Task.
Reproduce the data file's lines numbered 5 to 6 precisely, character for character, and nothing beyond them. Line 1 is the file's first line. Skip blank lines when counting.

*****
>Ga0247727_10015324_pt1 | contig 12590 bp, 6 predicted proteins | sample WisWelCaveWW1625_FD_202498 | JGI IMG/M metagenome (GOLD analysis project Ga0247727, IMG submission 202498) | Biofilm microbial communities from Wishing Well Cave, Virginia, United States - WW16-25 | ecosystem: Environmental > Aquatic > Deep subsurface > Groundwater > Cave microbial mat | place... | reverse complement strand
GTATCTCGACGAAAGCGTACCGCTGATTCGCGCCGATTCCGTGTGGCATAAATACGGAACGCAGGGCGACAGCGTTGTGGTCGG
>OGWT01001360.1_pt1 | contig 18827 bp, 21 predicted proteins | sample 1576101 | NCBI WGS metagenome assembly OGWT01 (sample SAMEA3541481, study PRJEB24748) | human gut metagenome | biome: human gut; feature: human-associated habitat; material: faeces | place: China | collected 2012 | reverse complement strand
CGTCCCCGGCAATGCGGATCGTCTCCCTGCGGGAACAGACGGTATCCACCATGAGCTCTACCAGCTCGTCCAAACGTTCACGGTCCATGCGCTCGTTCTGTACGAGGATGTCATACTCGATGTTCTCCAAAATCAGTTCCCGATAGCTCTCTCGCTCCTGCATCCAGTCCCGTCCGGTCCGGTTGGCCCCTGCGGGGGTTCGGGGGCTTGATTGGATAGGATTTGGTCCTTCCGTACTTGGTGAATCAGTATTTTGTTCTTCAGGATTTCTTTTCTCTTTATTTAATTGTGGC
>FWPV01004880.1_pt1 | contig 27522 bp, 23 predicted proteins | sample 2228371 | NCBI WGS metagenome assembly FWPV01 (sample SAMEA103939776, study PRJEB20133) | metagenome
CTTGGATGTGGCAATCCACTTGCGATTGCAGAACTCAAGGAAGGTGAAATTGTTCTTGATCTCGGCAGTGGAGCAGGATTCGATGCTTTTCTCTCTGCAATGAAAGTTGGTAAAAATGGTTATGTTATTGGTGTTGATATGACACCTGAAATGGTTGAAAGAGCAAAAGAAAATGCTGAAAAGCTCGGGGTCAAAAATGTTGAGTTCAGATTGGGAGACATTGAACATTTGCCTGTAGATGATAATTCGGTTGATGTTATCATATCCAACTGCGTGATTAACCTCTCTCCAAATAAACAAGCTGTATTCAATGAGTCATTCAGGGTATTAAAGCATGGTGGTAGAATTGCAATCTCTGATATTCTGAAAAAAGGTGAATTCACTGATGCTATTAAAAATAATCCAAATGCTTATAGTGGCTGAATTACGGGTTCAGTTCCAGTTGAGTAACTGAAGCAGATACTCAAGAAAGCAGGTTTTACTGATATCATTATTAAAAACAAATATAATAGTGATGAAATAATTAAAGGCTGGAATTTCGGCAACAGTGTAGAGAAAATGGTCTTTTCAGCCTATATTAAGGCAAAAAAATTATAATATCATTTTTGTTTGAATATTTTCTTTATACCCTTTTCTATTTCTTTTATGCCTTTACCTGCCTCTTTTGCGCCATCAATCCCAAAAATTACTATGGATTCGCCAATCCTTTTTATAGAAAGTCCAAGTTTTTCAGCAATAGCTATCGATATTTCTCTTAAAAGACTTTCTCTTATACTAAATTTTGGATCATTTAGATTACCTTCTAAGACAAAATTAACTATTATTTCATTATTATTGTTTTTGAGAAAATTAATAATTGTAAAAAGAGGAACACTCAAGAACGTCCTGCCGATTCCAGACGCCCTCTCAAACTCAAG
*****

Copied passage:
>FWPV01004880.1_pt1 | contig 27522 bp, 23 predicted proteins | sample 2228371 | NCBI WGS metagenome assembly FWPV01 (sample SAMEA103939776, study PRJEB20133) | metagenome
CTTGGATGTGGCAATCCACTTGCGATTGCAGAACTCAAGGAAGGTGAAATTGTTCTTGATCTCGGCAGTGGAGCAGGATTCGATGCTTTTCTCTCTGCAATGAAAGTTGGTAAAAATGGTTATGTTATTGGTGTTGATATGACACCTGAAATGGTTGAAAGAGCAAAAGAAAATGCTGAAAAGCTCGGGGTCAAAAATGTTGAGTTCAGATTGGGAGACATTGAACATTTGCCTGTAGATGATAATTCGGTTGATGTTATCATATCCAACTGCGTGATTAACCTCTCTCCAAATAAACAAGCTGTATTCAATGAGTCATTCAGGGTATTAAAGCATGGTGGTAGAATTGCAATCTCTGATATTCTGAAAAAAGGTGAATTCACTGATGCTATTAAAAATAATCCAAATGCTTATAGTGGCTGAATTACGGGTTCAGTTCCAGTTGAGTAACTGAAGCAGATACTCAAGAAAGCAGGTTTTACTGATATCATTATTAAAAACAAATATAATAGTGATGAAATAATTAAAGGCTGGAATTTCGGCAACAGTGTAGAGAAAATGGTCTTTTCAGCCTATATTAAGGCAAAAAAATTATAATATCATTTTTGTTTGAATATTTTCTTTATACCCTTTTCTATTTCTTTTATGCCTTTACCTGCCTCTTTTGCGCCATCAATCCCAAAAATTACTATGGATTCGCCAATCCTTTTTATAGAAAGTCCAAGTTTTTCAGCAATAGCTATCGATATTTCTCTTAAAAGACTTTCTCTTATACTAAATTTTGGATCATTTAGATTACCTTCTAAGACAAAATTAACTATTATTTCATTATTATTGTTTTTGAGAAAATTAATAATTGTAAAAAGAGGAACACTCAAGAACGTCCTGCCGATTCCAGACGCCCTCTCAAACTCAAG